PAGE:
Nonetheless, this isn’t a total game-breaker, as the game’s tough-as-nails combat still shines through in many instances. It takes an hour or two before the game stops serving up the same linear, bland levels that expose its faults the most, but if you push through, Garage opens up to allow for more exploration, choice in weapons, and diversity in enemy types.
While it makes liberal use of checkpoints, Garage is nonetheless a relentlessly tough game, even on its easiest setting. While the game is indeed best when it’s more intense, it can often cross the line into ridiculousness. The current easy setting should have been labeled as normal (or even hard!), with an easier option available.
GRAPHICS AND AUDIO
I was skeptical when Nintendo emphasized Garage’s intense violence in their Nindie event. After all, it’s all pixels! How bad could it be? How wrong I was. Garage is not for the squeamish, as it features creatures straight out of The Human Centipede and bloated zombies that explode into an excessive amount of blood and guts that splatter the floor, leaving a battalion of rats. If anything, the pixel art style simply leaves more to the imagination. While the game might not have modern graphics, don’t think that it can’t be graphic.
While there are often long stretches of time when there’s simple background noise, a guitar riff, or nothing at all, certain tracks from the game are among its highest points of praise. While not quite reaching the adrenaline-fueled metal of DOOM, it gets close. Furthermore, there are some beautiful tracks for some of the game’s quieter moments, even if they sadly serve a superficial story.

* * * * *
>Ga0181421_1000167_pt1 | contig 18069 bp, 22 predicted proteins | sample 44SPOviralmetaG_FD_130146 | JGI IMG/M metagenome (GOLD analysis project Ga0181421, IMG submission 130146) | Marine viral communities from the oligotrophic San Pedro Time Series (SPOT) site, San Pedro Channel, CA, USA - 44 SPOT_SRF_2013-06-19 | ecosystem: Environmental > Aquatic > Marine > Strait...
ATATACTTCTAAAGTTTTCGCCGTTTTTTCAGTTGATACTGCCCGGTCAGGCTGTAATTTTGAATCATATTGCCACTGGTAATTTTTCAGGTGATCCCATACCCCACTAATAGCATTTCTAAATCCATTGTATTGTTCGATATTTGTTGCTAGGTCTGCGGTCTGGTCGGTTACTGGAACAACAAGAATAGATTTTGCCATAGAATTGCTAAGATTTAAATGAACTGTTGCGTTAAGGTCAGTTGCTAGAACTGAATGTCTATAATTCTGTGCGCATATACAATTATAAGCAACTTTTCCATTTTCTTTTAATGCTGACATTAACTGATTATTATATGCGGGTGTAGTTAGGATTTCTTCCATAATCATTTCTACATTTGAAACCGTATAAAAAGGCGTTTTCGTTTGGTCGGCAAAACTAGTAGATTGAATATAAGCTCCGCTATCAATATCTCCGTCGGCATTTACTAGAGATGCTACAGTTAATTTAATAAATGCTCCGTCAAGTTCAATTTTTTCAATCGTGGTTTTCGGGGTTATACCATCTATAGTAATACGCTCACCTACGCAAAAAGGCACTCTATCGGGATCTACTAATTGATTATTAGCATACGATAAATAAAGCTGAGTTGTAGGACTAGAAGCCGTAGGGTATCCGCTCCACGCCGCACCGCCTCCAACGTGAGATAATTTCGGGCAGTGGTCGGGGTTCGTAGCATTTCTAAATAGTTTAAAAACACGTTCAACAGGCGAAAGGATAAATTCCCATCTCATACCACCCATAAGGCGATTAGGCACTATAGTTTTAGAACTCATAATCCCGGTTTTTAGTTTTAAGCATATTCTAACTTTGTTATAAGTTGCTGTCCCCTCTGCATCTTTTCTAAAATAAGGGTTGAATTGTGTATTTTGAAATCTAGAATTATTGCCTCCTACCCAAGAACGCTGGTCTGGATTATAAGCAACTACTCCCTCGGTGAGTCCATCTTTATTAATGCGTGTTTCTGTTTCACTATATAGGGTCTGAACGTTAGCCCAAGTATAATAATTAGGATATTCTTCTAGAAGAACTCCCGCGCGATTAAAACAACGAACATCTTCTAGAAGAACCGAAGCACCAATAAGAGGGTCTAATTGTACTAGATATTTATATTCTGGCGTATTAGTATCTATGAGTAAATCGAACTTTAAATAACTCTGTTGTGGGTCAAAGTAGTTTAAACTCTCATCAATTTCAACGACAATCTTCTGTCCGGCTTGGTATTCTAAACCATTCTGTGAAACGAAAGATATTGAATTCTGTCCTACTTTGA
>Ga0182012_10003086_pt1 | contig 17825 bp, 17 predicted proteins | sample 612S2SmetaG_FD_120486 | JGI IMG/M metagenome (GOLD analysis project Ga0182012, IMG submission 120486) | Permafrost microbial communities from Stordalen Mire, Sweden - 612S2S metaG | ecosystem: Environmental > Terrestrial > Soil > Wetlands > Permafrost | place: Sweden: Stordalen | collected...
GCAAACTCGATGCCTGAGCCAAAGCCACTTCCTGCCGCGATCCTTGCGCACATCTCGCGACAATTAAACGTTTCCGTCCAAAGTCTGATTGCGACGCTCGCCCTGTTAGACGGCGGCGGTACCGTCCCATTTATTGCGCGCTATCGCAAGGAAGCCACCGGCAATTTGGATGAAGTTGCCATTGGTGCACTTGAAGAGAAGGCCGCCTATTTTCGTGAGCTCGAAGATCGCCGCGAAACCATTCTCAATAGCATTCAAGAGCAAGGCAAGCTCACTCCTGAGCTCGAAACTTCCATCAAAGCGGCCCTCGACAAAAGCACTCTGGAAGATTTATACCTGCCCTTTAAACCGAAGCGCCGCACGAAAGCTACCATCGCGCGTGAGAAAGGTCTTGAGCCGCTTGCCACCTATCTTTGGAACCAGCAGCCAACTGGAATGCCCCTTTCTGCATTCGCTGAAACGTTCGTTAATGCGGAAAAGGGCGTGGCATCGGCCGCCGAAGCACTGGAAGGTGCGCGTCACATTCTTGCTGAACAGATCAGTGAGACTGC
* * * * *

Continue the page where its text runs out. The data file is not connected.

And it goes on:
The game crashed on me once, which unfortunately sent me back all the way to the beginning of the chapter, and not my last checkpoint where it was supposedly “saving.” It can stutter a bit in extremely packed areas, but the frame rate otherwise runs smoothly.
Not only did Garage give a bad first impression, but it also left a bad taste in my mouth. The final boss, while a good culmination of all that you’d learned, was far too difficult, and after two hours of attempting to beat it after likely hundreds of deaths, I finally succumbed in order to write this review. Simply put, it is utterly preposterous that the final boss is this unreasonably difficult on the game’s easiest setting, and I stomped over to the keyboard to pound out some scathing remarks.
But as my head cooled, and I began to think back on the game more holistically, I realized that there was a lot of good to be found under a thick, grimy veil of its off-putting tone and difficulty.
Each level introduces a new concept, so at the beginning, there is far too little, and by the very end there is far too much, but in the middle, they got it just right. There’s a lot to push through in order to get to what’s good about Garage, but if you can get there, you will find an excellent, if campy, twin-stick shooter for your Switch.
|+ Varied locales, guns, and enemies||– Far too difficult, even on its easiest setting|
|+ Middle strikes a good balance between novelty and fairness||– Not being able to see enemies you're not facing leads to more confusion than tension|
|+ Exhilarating and haunting soundtrack||– Overdone grotesque and irrevent tone|